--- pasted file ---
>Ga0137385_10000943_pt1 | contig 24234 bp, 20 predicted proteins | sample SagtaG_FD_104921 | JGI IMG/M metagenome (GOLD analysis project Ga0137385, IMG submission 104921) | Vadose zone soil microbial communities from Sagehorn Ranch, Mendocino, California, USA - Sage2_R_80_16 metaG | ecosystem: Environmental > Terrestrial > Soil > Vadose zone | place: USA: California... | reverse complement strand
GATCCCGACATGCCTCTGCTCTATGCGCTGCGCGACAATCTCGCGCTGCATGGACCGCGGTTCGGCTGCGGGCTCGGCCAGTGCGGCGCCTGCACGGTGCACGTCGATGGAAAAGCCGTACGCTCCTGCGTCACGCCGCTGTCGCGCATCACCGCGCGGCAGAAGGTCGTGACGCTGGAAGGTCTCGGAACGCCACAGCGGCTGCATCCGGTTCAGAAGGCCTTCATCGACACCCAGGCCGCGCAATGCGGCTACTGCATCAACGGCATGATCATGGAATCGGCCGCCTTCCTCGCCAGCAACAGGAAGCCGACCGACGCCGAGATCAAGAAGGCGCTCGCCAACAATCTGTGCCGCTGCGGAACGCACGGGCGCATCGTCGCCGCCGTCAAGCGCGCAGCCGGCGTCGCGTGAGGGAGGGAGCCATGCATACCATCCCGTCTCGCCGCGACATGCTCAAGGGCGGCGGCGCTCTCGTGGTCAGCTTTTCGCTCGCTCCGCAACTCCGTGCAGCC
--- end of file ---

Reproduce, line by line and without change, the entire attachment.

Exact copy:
>Ga0137385_10000943_pt1 | contig 24234 bp, 20 predicted proteins | sample SagtaG_FD_104921 | JGI IMG/M metagenome (GOLD analysis project Ga0137385, IMG submission 104921) | Vadose zone soil microbial communities from Sagehorn Ranch, Mendocino, California, USA - Sage2_R_80_16 metaG | ecosystem: Environmental > Terrestrial > Soil > Vadose zone | place: USA: California... | reverse complement strand
GATCCCGACATGCCTCTGCTCTATGCGCTGCGCGACAATCTCGCGCTGCATGGACCGCGGTTCGGCTGCGGGCTCGGCCAGTGCGGCGCCTGCACGGTGCACGTCGATGGAAAAGCCGTACGCTCCTGCGTCACGCCGCTGTCGCGCATCACCGCGCGGCAGAAGGTCGTGACGCTGGAAGGTCTCGGAACGCCACAGCGGCTGCATCCGGTTCAGAAGGCCTTCATCGACACCCAGGCCGCGCAATGCGGCTACTGCATCAACGGCATGATCATGGAATCGGCCGCCTTCCTCGCCAGCAACAGGAAGCCGACCGACGCCGAGATCAAGAAGGCGCTCGCCAACAATCTGTGCCGCTGCGGAACGCACGGGCGCATCGTCGCCGCCGTCAAGCGCGCAGCCGGCGTCGCGTGAGGGAGGGAGCCATGCATACCATCCCGTCTCGCCGCGACATGCTCAAGGGCGGCGGCGCTCTCGTGGTCAGCTTTTCGCTCGCTCCGCAACTCCGTGCAGCC